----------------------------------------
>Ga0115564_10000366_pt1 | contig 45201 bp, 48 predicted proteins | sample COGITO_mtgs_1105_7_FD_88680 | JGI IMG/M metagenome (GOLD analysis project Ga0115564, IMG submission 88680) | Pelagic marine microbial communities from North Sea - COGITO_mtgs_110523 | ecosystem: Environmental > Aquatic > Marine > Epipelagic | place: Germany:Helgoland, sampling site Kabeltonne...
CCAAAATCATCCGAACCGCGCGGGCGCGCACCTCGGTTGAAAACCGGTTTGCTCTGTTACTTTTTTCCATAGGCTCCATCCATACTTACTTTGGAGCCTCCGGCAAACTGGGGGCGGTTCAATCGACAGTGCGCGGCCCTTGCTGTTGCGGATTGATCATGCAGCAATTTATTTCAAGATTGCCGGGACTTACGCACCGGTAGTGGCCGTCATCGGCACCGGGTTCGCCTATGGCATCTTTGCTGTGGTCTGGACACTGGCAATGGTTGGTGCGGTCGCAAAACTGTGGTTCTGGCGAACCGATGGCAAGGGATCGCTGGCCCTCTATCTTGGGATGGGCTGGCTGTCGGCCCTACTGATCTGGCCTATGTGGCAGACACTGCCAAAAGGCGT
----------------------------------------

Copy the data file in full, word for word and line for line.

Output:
>Ga0115564_10000366_pt1 | contig 45201 bp, 48 predicted proteins | sample COGITO_mtgs_1105_7_FD_88680 | JGI IMG/M metagenome (GOLD analysis project Ga0115564, IMG submission 88680) | Pelagic marine microbial communities from North Sea - COGITO_mtgs_110523 | ecosystem: Environmental > Aquatic > Marine > Epipelagic | place: Germany:Helgoland, sampling site Kabeltonne...
CCAAAATCATCCGAACCGCGCGGGCGCGCACCTCGGTTGAAAACCGGTTTGCTCTGTTACTTTTTTCCATAGGCTCCATCCATACTTACTTTGGAGCCTCCGGCAAACTGGGGGCGGTTCAATCGACAGTGCGCGGCCCTTGCTGTTGCGGATTGATCATGCAGCAATTTATTTCAAGATTGCCGGGACTTACGCACCGGTAGTGGCCGTCATCGGCACCGGGTTCGCCTATGGCATCTTTGCTGTGGTCTGGACACTGGCAATGGTTGGTGCGGTCGCAAAACTGTGGTTCTGGCGAACCGATGGCAAGGGATCGCTGGCCCTCTATCTTGGGATGGGCTGGCTGTCGGCCCTACTGATCTGGCCTATGTGGCAGACACTGCCAAAAGGCGT